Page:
As extracorporeal modalities expand into nontraditional support of critically ill patients, the question of “Will Extracorporeal Modalities Replace Conventional Ventilators?” becomes a valid and interesting thought.
A recent article discussed ECCO2R as an Adjunct to Ventilation in ARDS. Extracorporeal CO2 removal, also referred to as respiratory dialysis, has demonstrated the feasibility of its use as an adjunct to ultra-lung protective ventilation (3-4 ml/kg IBW) in ARDS patients. At blood flows of 450 ml/min to 1000 ml/min, ECCO2R assists in the removal of CO2, thereby allowing the clinician to reduce excessive ventilator pressures that contribute to ventilator induced lung injury. The multicenter, international, randomized control trial SUPERNOVA denoted a 73% survival rate at 28 days and a 62% survival rate at hospital discharge for those enrolled. While consideration must be given to documented and potential serious adverse events associated with ECCO2R (brain hemorrhage, pneumothorax), it appears to be a viable adjunct therapy for the treatment of profound respiratory acidosis in ARDS patients. Full article can be found here.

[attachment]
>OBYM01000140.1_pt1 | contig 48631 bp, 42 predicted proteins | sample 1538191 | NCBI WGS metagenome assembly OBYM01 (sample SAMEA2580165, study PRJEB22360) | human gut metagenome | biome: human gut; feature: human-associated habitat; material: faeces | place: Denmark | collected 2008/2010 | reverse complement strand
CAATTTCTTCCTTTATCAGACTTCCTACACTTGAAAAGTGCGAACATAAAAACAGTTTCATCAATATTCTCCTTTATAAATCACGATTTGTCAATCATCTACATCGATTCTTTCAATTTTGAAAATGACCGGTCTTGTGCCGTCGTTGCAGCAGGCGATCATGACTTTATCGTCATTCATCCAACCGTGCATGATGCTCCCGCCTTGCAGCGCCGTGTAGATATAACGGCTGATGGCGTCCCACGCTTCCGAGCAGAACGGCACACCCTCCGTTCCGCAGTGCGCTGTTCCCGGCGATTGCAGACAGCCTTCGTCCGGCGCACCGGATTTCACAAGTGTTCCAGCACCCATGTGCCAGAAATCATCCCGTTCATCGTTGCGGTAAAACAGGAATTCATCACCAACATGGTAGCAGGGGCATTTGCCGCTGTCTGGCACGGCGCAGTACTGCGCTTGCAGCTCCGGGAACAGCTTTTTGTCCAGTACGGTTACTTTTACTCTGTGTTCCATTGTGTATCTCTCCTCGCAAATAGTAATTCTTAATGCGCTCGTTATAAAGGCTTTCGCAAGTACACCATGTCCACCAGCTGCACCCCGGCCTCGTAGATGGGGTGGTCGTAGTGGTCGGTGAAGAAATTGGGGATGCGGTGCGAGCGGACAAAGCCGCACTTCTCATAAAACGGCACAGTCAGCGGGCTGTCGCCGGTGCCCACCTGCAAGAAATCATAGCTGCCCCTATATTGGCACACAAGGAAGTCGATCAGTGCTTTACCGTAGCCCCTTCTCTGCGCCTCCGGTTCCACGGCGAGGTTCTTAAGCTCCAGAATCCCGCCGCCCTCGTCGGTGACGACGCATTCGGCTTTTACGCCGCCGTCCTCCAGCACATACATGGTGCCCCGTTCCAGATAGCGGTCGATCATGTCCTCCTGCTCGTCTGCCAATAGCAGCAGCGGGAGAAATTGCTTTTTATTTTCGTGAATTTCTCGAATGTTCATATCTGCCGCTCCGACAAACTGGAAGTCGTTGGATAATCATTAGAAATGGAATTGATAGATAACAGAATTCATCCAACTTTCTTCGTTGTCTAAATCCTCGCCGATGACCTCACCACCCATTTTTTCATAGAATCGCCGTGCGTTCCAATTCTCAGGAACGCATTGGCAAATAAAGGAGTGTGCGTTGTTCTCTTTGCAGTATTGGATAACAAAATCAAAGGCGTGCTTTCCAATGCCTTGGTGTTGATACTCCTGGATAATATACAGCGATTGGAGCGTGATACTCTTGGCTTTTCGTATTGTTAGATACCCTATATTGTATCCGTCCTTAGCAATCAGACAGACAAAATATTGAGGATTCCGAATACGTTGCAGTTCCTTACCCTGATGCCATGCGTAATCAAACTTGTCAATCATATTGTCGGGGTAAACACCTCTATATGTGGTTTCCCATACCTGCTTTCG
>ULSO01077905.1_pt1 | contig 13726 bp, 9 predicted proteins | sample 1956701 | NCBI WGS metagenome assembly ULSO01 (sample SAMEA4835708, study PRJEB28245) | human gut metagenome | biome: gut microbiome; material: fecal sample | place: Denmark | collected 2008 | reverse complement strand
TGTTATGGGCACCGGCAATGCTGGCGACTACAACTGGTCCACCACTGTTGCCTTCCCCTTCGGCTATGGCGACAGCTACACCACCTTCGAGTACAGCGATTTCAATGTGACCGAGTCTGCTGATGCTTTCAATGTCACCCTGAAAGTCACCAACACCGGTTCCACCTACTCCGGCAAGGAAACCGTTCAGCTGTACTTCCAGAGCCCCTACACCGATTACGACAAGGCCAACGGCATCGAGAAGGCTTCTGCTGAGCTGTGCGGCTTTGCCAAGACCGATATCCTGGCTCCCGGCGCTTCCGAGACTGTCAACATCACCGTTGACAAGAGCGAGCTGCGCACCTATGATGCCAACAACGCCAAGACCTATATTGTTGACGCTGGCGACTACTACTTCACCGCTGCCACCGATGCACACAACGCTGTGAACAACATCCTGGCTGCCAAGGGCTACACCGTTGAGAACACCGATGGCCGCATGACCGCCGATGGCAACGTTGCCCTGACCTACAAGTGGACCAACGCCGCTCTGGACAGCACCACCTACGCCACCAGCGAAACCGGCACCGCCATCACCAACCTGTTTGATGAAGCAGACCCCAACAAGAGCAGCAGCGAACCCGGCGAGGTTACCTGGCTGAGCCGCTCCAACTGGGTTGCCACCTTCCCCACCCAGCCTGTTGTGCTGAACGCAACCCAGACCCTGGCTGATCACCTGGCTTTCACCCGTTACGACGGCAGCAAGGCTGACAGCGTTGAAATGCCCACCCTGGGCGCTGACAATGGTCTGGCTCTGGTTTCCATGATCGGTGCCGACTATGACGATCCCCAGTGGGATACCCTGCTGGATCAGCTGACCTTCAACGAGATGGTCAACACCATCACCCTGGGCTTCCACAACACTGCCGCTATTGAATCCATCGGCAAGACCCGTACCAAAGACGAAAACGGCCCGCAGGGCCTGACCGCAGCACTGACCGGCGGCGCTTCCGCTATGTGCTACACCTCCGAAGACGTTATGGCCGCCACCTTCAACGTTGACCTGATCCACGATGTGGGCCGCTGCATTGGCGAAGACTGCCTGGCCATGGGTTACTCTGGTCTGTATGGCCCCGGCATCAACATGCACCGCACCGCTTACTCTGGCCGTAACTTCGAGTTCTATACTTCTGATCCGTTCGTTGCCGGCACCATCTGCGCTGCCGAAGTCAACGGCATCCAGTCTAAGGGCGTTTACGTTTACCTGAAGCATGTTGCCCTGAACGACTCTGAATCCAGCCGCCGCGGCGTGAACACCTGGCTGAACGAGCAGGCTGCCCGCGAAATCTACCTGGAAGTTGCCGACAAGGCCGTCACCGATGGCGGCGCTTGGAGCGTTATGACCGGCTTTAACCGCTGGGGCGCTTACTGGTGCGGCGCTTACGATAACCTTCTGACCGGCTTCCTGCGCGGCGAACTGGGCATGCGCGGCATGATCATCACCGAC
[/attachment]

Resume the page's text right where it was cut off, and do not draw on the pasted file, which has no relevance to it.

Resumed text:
Post submitted by: Jeliene LaRocque RRT-NPS, RRT-ACCS, ECMO Advantage Specialist